An introduction: Maharashtra’s tradition of ‘shahiri’ is several centuries old. In the last few decades of the 18th century, under the influence of Mahatma Phule’s Satyashodhak Samaj, it was transformed into a musical weapon of the masses, against the caste system. By the 1930s, the ‘Satyashodhaki jalsa’ was in decline, but a powerful new force had emerged in its place: ‘Ambedkari jalsa’. Ambedkari jalsa represented the teachings and philosophy of Dr BR Ambedkar in oral form, accompanied by songs. Over a journey that is close to completing a century, many Ambedkarite shahirs have helped hone shahiri as an anti-caste tool. This series on Maharashtra’s shahirs explores the lives and work of 15 greats.

This is part six of the series.

— Art by Satwick Gade


In Noise, his remarkable book on music, Jacques Attali provided new ways to view music – not merely as entertainment, but as an economic and political phenomenon. Attali associated music with the evolution of human beings in relation to society; music (or noise) provides us exhilarating and deeply engrossing ways to look at this relationship.

“My intention here is thus not only to theorise about music, but to theorise through music. The result will be unusual and unacceptable conclusions about music and society, the past and the future. That is perhaps why music is so rarely listened to and why — as with every facet of social life for which the rules are breaking down (sexuality, the family, politics) – it is censored, people refuse to draw conclusions from it,” Attali wrote.

But what about a society where ‘caste’ demarcates your ability, accessibility and aspiration to listen to music in its profundity? A society in which music – initially restricted to and preserved by certain Dalit castes (producers of musical instruments and performers of it) – was late appropriated by Brahminical classes?

In such a society, we need to be brutally honest to perceive music in a new way. We need to see Dalit shahiri, and the shahirs who practiced the form, with eyes wide-open. Then perhaps their art will make us realise the fallacies through which we have viewed society so far (especially in relation to music). If Brahminical music in this country subverted historical narratives, it is Dalit shahiri that has rescued generations from being devoid of history and identity – what Dalit writers significantly and profoundly call ‘asmita’.

Born in Badnera in Maharashtra’s Amaravati district, Nagorao Patankar’s formal education ended at Class Four. But this was a time when Dalits with minimal education produced the literature and music that would influence the anti-caste movement and the discourse around it for decades. Patankar and his peers debunked the notion that intelligence and academic rigour were defined by one’s schooling; barely schooled, they educated generations of artists through their work.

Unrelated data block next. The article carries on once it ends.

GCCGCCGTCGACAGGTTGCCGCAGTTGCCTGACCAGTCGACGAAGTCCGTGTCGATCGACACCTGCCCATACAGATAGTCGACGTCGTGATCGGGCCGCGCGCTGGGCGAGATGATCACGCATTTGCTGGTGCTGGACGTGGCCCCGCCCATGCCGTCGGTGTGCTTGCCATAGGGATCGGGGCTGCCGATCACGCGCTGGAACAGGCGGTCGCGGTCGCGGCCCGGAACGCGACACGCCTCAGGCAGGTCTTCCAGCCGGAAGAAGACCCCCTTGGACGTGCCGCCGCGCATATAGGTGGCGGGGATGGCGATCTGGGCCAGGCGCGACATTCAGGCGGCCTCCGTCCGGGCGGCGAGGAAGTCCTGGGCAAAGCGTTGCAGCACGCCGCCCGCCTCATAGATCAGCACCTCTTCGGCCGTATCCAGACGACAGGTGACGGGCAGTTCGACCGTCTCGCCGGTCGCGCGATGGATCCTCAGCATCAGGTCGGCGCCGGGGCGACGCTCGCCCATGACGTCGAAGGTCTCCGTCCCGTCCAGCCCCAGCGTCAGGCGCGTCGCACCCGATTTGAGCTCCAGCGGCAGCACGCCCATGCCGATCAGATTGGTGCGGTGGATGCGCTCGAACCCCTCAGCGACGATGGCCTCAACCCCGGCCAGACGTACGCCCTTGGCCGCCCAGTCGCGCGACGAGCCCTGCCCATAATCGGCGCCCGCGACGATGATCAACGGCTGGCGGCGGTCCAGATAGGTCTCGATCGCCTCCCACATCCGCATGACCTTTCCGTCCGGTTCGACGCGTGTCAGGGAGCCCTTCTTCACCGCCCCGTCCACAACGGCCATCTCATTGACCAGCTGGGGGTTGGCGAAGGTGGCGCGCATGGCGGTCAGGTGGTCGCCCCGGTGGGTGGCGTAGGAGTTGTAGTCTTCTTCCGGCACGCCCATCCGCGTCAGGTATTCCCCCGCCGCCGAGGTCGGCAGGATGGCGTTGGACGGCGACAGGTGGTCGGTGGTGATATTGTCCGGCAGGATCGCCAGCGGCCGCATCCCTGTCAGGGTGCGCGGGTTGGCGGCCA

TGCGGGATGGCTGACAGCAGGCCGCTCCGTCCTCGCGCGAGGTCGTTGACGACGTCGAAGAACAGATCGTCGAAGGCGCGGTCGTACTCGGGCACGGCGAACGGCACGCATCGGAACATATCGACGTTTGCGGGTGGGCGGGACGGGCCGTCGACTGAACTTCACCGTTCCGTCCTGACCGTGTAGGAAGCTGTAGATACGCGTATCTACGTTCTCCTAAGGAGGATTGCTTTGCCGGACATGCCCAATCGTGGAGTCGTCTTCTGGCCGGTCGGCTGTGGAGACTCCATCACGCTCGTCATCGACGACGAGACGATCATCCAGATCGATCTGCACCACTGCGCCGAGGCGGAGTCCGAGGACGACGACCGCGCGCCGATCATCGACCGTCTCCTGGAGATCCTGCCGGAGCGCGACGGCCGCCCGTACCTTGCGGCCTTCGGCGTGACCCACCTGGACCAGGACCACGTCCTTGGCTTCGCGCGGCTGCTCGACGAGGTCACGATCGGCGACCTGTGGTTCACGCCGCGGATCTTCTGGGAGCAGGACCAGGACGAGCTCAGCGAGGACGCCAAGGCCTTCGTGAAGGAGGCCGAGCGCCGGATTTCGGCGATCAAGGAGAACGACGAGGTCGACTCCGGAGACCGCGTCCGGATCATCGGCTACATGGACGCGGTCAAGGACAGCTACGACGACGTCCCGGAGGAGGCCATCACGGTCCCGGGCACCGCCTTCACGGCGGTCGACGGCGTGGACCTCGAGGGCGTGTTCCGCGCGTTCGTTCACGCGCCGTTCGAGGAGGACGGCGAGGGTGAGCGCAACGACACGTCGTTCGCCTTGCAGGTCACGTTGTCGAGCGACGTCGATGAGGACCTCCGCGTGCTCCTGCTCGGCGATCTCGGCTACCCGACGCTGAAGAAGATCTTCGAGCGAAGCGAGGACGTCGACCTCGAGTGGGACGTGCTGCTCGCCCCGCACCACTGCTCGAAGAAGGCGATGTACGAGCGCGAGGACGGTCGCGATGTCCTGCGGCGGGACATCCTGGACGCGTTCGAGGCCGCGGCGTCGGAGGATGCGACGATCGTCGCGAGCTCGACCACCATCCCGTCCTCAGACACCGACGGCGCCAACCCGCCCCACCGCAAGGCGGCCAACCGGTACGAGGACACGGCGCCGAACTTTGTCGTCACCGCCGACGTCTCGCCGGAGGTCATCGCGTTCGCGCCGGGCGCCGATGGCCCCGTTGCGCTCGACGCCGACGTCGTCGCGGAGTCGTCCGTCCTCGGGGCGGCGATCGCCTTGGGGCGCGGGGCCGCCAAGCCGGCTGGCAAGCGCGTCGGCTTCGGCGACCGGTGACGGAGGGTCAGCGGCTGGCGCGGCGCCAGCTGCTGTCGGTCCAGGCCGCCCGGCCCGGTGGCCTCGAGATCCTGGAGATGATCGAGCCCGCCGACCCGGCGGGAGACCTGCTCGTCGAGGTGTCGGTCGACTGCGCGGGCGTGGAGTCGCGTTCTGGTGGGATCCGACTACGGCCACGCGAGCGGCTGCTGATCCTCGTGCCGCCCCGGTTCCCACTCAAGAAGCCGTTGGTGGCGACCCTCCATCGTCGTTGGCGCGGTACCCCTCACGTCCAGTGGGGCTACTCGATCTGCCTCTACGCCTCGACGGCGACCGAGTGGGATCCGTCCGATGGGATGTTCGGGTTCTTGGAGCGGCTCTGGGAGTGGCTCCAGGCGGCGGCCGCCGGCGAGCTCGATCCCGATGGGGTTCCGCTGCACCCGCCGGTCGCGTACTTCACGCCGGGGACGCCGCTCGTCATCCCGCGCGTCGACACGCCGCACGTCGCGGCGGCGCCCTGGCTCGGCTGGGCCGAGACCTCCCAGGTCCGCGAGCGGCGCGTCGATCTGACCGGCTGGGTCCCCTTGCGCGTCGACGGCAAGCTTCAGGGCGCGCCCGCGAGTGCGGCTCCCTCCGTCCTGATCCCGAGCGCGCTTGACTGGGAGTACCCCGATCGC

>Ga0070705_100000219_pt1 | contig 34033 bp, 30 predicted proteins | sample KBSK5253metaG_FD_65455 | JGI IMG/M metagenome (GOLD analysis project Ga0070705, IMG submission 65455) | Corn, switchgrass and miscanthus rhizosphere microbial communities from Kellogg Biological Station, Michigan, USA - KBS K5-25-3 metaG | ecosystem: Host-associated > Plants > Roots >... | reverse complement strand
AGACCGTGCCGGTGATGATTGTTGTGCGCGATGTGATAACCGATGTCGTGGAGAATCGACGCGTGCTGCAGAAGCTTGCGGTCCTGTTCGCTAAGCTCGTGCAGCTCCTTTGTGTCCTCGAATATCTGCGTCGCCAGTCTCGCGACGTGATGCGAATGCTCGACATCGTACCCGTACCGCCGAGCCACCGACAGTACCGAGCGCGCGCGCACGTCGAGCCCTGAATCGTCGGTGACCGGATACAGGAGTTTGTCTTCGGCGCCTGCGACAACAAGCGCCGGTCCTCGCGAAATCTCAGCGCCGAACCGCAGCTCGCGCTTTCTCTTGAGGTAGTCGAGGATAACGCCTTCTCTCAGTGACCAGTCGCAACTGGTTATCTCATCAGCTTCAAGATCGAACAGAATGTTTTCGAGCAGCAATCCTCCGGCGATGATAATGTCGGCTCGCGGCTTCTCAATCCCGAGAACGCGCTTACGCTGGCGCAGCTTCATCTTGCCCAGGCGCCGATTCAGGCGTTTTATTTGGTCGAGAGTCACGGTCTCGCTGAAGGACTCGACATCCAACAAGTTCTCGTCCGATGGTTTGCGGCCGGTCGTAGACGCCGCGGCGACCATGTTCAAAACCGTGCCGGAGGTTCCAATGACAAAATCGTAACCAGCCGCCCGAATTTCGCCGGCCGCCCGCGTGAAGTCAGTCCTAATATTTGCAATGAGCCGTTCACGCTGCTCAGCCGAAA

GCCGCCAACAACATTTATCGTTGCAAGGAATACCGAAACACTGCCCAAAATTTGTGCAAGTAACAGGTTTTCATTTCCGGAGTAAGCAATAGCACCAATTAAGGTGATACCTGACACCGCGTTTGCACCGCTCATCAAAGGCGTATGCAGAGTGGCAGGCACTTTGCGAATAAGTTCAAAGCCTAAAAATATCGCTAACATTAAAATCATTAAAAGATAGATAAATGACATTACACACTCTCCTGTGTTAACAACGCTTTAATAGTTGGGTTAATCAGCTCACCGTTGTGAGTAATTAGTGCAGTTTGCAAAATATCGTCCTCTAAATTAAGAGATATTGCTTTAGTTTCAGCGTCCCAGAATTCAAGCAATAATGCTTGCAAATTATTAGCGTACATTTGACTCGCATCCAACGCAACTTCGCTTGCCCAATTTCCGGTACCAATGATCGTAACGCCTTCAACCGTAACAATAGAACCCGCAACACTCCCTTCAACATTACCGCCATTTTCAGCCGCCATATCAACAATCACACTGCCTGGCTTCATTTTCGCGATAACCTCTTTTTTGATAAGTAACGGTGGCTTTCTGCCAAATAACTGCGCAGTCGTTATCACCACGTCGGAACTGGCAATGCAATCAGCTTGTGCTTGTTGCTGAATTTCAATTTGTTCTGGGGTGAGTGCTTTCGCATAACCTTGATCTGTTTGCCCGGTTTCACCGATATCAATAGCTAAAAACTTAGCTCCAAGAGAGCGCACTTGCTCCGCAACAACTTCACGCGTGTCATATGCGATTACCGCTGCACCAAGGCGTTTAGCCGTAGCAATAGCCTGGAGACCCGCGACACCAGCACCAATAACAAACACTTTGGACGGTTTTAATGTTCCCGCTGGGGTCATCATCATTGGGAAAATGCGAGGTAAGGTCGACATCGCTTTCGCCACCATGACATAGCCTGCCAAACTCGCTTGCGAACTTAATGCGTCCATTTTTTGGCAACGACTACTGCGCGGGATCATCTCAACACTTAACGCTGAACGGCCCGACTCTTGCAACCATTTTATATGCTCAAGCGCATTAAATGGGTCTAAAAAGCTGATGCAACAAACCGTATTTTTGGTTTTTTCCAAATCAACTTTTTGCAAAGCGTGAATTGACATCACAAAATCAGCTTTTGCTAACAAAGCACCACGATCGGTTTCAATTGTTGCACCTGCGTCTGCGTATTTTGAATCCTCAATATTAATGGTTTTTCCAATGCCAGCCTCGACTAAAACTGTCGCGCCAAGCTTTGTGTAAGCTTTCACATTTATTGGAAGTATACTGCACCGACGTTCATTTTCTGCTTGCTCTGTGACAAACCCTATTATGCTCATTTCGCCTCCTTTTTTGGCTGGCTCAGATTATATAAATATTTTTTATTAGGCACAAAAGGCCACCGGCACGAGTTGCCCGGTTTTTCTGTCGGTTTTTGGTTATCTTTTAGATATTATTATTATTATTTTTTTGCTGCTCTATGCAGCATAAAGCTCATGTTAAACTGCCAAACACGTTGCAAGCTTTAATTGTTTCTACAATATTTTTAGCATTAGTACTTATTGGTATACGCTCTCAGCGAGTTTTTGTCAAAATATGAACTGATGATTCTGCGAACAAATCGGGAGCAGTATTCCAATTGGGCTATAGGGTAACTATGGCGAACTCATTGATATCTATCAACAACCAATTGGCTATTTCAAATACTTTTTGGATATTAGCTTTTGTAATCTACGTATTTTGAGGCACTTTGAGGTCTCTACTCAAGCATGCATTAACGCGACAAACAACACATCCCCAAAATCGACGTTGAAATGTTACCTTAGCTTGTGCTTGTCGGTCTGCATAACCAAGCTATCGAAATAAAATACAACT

Nagorao Patankar had a great deal to teach people; he was among the shahirs to illustrate the social, cultural and psychological mutations taking place in society and also within individuals. The Buddhist conversions by Dr Babasaheb Ambedkar had had a huge impact on the lives of those who witnessed it and followed suit. The conversion to Buddhism brought back the human being as the centrality of social life. Nagorao Patankar wrote:

Sada Satya Margi Pawale Padavi

Swahtala Swathachi Mahatti Kalawi

Dwesh Bhav Lobh Kaam Krodh Maya

Tujhiya Krupene Saree Jalawi

(The feet should always tread on the path of truth

One should know the significance of oneself

Hatred, greed, lust, anger, delusion

All should vanish with your efforts)

With this song, Patankar marked the ‘arrival’ of Ambedkar as reference point in the struggle against caste, as well as an ideological reference for their music.

Once, a close colleague of Ambedkar’s, Dadasaheb Gaikwad, got to hear of Nagorao Patankar as the ‘Lokshahir from Vidarbha’. This was in October 1935; that very month, on the 13th, Ambedkar was to made his powerful proclamation (regarding conversions) at the Yeola Parishad. Dadasaheb invited Patankar to the Parishad, and the latter agreed. The first song Nagorao Patankar performed was full of praise for Ambedkar; Babasaheb didn’t like it because it veered towards hero worship. Then, Nagorao sang another song:

Dalito Ki Tawarikh,

Mulk Hindostan Se Pucho

(The history of Dalits,

Ask the country called Hindostan)

These lyrics captured the struggle for identity, and the quest to resurrect history by questioning not just history itself, but also the Brahminical literary imagination of history.

Belonging to a family of musicians, Nagorao Patankar had spent pretty much his entire life in singing anti-caste songs and helping spread the Ambedkarite movement. When Nagorao passed away on 10 September 1972, his son – Prakash Patankar – took on the mantle of shahiri and performed in place of his father at a previously scheduled event. Thus was born another shahir from the Patankar family. Prakash himself would go on to become a very popular shahir among the masses of Maharashtra.


Note from the writer: The song presented with this article was originally written and performed by Shahir Nagorao Patankar. Since this song isn't available in the audio format, it has been composed and performed by Charan Jadhav for the purpose of this series. This is an acknowledgment of his contribution.

Also read parts onetwothree, four and five of this series.

Yogesh Maitreya is a poet, translator and founder of Panther's Paw Publication, an anti-caste publishing house. He is pursuing a PhD at the Tata Institute of Social Sciences, Mumbai.